It's that time of year when homecourt advantage in the NBA playoffs or home ice in the NHL playoffs often proves significant. The same could be said for Miguel Cotto's home ring advantage Saturday night at Madison Square Garden when he challenges WBC middleweight champion Sergio Martinez.

The Argentine champion (51-2-2, 28 KOs) conceded as much in negotiations that gave Cotto (38-4, 21 KOs) top billing, the right to enter the ring last as the champion ordinarily does and a 159-pound catchweight, one pound below the middleweight limit.

There's no denying the drawing power of Cotto, who has sold some 135,000 seats in eight previous Garden appearances. Another flag-waving sellout crowd is expected on the eve of New York's annual Puerto Rican Day parade as Cotto seeks to become the first Puerto Rican to win titles in four weight classes, surpassing the likes of Wilfredo Gomez, Wilfredo Benitez and Felix Trinidad, who coincidentally will be inducted to the Boxing Hall of Fame on Sunday.

"I grew up hearing about Gomez and Benitez, and when I started boxing, Trinidad was our main boxer," Cotto said. "To be in the conversation with them makes me feel happy and comfortable, but I never feel that I am more than them.

"Puerto Rico will have a new champion, and on Sunday, Tito Trinidad will go into the Hall of Fame. So, Puerto Rico is going to enjoy a great weekend."

Cotto always has been buoyed by the Garden crowd, winning eight straight before losing his last MSG appearance on Dec. 1, 2012, when Austin Trout won a decision.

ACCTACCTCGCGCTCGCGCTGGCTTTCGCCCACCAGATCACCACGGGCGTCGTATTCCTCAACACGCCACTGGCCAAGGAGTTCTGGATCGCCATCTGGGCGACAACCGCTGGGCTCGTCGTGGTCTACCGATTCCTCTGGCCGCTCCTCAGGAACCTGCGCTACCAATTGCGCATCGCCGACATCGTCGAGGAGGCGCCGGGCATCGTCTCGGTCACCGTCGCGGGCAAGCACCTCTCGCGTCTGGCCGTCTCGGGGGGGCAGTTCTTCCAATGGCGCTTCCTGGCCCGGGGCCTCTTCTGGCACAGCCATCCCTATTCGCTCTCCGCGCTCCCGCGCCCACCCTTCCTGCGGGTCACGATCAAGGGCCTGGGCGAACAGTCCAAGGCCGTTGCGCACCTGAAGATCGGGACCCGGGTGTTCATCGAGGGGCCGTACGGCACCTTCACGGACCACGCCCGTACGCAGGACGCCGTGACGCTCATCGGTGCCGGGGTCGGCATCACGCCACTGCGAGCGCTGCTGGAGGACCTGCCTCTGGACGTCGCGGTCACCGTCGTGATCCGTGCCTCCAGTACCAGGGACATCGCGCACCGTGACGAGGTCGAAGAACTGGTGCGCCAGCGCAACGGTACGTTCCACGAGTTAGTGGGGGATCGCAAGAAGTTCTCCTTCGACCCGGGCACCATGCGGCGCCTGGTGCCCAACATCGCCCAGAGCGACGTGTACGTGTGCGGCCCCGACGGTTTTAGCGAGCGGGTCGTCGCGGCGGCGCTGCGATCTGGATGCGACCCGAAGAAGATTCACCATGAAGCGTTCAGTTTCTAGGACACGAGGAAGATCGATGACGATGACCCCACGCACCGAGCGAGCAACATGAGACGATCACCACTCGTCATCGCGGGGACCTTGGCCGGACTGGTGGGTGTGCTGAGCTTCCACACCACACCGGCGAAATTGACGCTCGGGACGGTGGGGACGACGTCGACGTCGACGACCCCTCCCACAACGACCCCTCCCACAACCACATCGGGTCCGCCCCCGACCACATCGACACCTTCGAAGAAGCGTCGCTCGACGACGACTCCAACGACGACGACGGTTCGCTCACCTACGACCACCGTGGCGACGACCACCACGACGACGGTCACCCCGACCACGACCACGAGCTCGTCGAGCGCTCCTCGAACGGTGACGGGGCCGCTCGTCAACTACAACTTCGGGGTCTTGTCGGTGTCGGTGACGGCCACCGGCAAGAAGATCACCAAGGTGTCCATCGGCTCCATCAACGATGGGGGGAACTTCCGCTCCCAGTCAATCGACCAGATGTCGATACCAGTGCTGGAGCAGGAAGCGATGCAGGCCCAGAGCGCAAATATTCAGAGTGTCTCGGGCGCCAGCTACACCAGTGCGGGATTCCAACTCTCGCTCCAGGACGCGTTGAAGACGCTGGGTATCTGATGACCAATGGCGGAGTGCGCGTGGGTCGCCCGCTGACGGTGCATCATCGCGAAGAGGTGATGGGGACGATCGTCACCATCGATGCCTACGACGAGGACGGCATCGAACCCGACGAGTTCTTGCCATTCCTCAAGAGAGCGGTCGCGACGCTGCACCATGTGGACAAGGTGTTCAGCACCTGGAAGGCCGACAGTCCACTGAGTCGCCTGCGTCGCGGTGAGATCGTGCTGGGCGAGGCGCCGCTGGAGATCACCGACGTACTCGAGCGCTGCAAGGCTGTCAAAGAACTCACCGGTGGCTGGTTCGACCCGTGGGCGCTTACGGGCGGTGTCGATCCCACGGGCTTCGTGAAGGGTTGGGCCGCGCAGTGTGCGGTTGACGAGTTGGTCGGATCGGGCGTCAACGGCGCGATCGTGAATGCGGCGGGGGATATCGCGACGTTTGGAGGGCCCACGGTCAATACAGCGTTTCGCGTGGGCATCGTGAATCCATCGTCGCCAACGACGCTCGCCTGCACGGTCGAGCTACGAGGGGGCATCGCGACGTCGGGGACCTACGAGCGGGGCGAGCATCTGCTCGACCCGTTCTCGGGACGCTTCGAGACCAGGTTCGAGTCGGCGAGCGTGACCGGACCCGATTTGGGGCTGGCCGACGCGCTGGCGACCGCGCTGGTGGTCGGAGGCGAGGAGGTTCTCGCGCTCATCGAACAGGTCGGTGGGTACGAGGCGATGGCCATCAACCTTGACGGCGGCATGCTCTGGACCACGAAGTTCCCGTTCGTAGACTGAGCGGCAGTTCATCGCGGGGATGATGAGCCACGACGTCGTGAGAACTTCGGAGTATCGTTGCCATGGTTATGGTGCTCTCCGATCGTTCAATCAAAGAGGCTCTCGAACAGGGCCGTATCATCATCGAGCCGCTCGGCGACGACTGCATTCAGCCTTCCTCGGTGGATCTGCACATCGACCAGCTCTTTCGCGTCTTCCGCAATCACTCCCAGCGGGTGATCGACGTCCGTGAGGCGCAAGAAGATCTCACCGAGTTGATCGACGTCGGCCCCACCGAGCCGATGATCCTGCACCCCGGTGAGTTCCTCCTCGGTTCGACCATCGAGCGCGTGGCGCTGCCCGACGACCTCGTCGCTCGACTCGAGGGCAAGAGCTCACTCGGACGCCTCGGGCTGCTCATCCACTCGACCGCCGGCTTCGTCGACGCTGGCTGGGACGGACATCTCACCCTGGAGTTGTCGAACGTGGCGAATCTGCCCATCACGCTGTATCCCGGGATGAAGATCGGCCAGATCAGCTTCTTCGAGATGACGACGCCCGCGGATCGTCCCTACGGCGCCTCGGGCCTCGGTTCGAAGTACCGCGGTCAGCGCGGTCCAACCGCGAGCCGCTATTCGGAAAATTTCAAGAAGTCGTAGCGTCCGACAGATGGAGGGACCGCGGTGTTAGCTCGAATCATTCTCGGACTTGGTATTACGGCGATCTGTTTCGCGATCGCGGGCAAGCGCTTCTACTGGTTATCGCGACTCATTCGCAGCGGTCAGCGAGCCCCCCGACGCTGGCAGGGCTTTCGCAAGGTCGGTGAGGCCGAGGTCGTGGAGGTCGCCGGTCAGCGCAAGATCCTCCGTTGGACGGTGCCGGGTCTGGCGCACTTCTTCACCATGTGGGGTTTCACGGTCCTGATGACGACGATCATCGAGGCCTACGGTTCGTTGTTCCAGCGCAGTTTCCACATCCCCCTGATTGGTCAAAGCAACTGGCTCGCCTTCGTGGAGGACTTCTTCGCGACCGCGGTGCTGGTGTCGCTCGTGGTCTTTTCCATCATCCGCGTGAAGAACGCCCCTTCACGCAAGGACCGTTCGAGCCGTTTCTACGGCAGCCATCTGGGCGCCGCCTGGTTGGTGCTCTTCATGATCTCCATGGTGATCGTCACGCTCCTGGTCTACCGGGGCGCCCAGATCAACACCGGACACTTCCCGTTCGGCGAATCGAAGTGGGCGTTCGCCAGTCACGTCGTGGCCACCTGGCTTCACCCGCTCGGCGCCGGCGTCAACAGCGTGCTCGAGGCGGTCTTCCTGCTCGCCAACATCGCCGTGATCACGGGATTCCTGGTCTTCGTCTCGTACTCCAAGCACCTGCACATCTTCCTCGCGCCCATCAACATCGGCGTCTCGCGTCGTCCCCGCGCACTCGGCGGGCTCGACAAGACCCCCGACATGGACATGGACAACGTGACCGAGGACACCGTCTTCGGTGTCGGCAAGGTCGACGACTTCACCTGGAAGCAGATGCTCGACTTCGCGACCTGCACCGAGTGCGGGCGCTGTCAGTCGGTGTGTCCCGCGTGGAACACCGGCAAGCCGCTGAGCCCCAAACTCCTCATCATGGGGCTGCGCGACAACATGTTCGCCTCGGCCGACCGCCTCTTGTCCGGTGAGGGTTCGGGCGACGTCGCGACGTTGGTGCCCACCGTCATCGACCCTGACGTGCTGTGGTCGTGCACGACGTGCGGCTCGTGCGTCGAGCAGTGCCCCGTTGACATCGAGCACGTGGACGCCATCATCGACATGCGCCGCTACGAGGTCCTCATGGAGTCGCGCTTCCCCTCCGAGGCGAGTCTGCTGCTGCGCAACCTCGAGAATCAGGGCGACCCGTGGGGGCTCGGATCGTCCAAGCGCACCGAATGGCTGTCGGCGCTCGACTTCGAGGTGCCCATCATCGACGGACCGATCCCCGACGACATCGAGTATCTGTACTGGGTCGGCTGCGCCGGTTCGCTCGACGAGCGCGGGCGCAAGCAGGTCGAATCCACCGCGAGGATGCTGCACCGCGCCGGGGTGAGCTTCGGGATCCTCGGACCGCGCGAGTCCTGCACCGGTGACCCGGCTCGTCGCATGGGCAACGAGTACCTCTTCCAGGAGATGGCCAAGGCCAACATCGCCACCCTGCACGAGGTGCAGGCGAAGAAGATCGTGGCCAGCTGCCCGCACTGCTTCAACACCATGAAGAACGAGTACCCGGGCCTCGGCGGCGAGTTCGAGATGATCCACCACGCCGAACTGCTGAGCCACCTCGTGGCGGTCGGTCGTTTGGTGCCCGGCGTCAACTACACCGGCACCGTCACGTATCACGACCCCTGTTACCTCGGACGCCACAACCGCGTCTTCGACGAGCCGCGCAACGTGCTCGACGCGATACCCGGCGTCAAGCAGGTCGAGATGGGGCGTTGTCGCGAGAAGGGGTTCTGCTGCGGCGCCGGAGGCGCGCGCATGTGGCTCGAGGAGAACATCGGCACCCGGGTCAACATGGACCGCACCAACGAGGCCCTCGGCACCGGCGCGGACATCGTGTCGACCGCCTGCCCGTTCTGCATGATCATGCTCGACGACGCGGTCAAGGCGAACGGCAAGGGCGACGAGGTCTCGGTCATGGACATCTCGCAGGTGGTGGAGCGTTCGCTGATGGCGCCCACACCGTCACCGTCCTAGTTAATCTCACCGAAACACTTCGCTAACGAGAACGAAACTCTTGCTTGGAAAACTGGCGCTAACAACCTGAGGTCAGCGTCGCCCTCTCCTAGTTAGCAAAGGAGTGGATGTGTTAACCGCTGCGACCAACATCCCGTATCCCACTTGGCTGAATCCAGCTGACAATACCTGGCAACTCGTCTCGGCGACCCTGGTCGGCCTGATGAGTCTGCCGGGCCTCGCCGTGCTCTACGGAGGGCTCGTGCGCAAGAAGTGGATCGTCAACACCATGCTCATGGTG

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"They have always been here to support me," Cotto said. "I know they will be here for me. But at the end of the day, the guy who did the work and trusts in it is going to win, and that's going to be me, Miguel Cotto."

Martinez, who is fighting for the first time in nearly 14 months after his second right knee surgery and second left hand surgery, disagrees. Noting Cotto's losses to Manny Pacquiao, Floyd Mayweather Jr. and Trout in three of his past seven fights, Martinez said, "We have looked at all of those fights and picked up on different things that have worked against Cotto. My trainer, Pablo Sarmiento, has come up with a great game plan, and you will see me execute it perfectly."

Consider that Martinez's spoiler alert to Cotto's legions. Their counter is that Martinez has been down in each of his past three bouts and might be slowed by injuries at the age of 39, six years older than Cotto.

"It is not how you get knocked down," Martinez said. "It is how you get up, and I always get up. That's what makes me the champion that I am."